Big Eyes – 2014 Director Tim Burton Starring Amy Adams, Christoph Waltz, Danny Huston, Jon Polito, Krysten Ritter, Jason Schwartzman, Terence Stamp, Delaney Raye, Madeleine Arthur Screenplay Scott Alexander, Larry Karaszewski The more you lie, the smaller you seem. […]
Big Eyes – 2014
Director Tim Burton
Starring Amy Adams, Christoph Waltz, Danny Huston, Jon Polito, Krysten Ritter, Jason Schwartzman, Terence Stamp, Delaney Raye, Madeleine Arthur
Screenplay Scott Alexander, Larry Karaszewski
The more you lie, the smaller you seem.
Slogging through Tim Burton films has felt like work ever since the first time I watched Edward Scissorhands. Riding the wave of the success of Batman without succumbing to the criticism of the movie’s weaknesses (which have only become more prevalent with time), Burton was given the gift of Johnny Depp’s overly expressive eyes near the beginning of his meteoric rise in fame. He didn’t waste it. The key for him then, as it had been for most of his career since has always been in casting the quirky, not quite accepted teen girl with whom every girl in the audience could identify. The swooning for the damaged heroes seemed much more natural in that time. The chore came in viewing the story as a quirky, not quite accepted young man. It all felt like so much manipulation of a slight talent into big sales.
This time around, the not quite accepted girl is a divorced woman, Margaret (Adams), who tries to get some recognition for her adorable talents as a painter of young children with big eyes. The journey to her self-discovery is delayed by her marriage to Walter Keane (Waltz). His success in selling her artwork as his own for increasingly larger amounts of money puts her in the position of supporting his lies through the labor of her art. The reason behind this subterfuge is her lack of belief in her ability to support herself and her daughter and his unwillingness to tell the truth. And lets not forget the large amounts of money that the cycle created for everyone in the process.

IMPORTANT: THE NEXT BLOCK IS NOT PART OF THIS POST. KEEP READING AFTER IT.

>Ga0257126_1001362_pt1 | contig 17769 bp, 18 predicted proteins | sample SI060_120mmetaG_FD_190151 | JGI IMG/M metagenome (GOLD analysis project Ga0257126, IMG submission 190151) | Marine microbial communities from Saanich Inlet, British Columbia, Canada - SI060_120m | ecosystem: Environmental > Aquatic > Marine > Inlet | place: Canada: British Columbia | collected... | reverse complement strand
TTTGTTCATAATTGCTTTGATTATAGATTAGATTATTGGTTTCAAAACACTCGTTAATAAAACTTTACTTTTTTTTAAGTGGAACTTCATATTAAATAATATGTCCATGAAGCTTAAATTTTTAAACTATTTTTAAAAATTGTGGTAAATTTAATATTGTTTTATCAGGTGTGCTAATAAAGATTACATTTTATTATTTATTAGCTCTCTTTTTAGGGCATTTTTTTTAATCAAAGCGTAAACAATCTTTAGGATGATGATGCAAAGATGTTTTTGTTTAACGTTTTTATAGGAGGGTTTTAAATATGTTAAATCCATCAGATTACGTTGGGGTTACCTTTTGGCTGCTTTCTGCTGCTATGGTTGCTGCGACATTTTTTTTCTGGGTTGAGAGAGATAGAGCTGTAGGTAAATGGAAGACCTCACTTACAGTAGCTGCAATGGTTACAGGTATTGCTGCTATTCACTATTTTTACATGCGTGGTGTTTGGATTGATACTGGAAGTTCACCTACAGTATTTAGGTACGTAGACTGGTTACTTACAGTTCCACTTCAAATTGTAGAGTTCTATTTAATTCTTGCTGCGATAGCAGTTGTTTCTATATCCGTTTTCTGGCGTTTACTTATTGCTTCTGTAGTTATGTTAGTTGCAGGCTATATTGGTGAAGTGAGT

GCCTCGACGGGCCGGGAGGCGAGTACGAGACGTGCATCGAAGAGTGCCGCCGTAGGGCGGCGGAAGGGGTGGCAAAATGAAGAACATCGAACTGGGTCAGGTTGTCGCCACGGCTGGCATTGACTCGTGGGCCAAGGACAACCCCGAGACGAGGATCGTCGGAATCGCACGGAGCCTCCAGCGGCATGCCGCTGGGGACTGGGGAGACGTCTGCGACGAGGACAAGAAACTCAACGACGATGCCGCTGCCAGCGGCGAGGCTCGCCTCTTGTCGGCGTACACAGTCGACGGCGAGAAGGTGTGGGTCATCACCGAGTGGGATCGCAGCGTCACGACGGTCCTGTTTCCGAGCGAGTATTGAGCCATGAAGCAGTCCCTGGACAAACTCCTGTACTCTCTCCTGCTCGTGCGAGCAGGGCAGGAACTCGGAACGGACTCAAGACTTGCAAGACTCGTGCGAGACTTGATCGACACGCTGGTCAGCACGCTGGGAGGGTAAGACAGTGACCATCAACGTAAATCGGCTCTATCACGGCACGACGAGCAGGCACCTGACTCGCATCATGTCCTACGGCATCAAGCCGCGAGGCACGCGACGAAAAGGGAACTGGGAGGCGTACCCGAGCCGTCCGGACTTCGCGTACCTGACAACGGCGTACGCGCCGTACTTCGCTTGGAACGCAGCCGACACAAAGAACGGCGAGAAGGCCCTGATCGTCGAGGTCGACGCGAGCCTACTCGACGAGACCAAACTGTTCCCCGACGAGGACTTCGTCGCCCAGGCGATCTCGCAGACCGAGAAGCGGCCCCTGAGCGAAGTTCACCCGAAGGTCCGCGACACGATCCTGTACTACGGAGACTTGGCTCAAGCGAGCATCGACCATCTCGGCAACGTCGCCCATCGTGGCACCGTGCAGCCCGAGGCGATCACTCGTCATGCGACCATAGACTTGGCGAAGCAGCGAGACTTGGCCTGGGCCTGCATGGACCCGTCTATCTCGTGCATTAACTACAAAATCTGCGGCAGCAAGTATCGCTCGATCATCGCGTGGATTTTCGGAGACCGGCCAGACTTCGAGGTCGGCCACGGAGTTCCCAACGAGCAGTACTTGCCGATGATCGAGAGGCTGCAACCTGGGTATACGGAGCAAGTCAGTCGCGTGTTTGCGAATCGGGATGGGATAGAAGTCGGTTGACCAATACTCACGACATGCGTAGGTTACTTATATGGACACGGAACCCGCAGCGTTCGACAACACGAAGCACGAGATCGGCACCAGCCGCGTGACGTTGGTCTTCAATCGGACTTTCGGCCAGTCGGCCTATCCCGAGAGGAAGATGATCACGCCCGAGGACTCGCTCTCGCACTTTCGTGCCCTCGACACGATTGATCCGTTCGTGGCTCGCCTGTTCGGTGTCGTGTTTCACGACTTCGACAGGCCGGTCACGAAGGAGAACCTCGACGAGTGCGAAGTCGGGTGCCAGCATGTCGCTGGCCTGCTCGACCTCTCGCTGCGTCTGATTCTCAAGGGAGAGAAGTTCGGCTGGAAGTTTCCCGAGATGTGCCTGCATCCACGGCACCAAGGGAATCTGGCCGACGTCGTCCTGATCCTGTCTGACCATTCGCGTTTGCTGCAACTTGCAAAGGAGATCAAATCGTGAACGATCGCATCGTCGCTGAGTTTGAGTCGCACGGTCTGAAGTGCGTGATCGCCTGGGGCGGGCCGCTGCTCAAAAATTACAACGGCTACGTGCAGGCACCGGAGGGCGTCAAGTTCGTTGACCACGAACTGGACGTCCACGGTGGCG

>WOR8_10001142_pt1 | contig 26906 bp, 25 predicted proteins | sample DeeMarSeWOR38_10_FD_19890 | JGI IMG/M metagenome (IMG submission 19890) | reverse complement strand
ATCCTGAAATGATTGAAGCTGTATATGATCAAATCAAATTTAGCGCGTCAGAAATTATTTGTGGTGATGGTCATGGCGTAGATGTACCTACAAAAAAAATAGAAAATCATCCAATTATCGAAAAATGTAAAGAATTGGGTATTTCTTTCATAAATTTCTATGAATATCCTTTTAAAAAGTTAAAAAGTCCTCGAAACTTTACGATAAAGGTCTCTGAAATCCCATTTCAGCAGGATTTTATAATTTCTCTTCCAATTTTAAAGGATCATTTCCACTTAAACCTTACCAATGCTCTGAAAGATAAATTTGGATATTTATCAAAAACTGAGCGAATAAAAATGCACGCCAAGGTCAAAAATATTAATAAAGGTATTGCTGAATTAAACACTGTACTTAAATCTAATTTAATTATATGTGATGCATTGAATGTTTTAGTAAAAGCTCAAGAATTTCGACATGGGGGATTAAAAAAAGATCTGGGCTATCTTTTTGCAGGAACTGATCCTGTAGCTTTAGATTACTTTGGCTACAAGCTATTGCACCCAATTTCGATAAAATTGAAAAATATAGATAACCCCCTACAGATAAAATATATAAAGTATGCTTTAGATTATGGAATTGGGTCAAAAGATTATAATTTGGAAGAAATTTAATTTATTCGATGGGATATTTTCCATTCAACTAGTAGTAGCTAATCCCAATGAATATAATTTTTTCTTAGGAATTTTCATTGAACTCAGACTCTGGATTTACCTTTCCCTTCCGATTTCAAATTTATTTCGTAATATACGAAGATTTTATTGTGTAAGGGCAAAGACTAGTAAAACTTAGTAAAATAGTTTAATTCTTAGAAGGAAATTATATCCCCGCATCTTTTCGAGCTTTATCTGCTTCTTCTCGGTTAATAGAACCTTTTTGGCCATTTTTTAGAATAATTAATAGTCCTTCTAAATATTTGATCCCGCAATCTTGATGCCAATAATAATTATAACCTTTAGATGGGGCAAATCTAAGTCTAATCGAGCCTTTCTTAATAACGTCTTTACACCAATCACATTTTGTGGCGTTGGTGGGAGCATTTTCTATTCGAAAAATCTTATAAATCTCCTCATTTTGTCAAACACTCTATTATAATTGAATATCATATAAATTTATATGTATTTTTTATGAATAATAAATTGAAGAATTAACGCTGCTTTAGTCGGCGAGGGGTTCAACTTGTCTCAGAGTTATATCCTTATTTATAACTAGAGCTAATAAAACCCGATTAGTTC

Adams plays her character straight enough. The problem is, she feels less like a character and more like a caricature. The typical Burton lens brings her eyes into focus with such an intensity, we are almost forced into feeling an intense sadness for her. This process is repeated often until she moves on from her second husband and falls under the sway of Jehovah’s Witnesses and her now teenaged daughter. Then we are given little moments of victory, almost as sweetly displayed as her paintings.
Waltz is firmly entrenched in his comfortable categorization of a nearly unhinged man with little morality beyond his own desires. Its a performance we are accustomed to from him at this point, even if it is still somewhat effective.
Burton is less Burtony in this film, in that there are less things crawling to and fro and pledging their undying support for a reluctant heroine in waiting. Still, it feels like his work all the way. This is not a blessing for this reviewer, but it really isn’t a detraction. For this viewer, the cuter the story got, the more the realization dawns that it was really a lie of convenience for everyone involved, no matter how big a burden it became. Burton wants to make us feel the anchor, but he also wants us to feel like Margaret did nothing wrong. It would have been stronger if they’d had the courage to make her own her faults as well as her gifts. That this never does push her to that realization makes Big Eyes a nice film that really doesn’t go as far as the material could have allowed. We will never see that story, so we can sleep warmly as this version disappears from our mind.
(*** out of *****)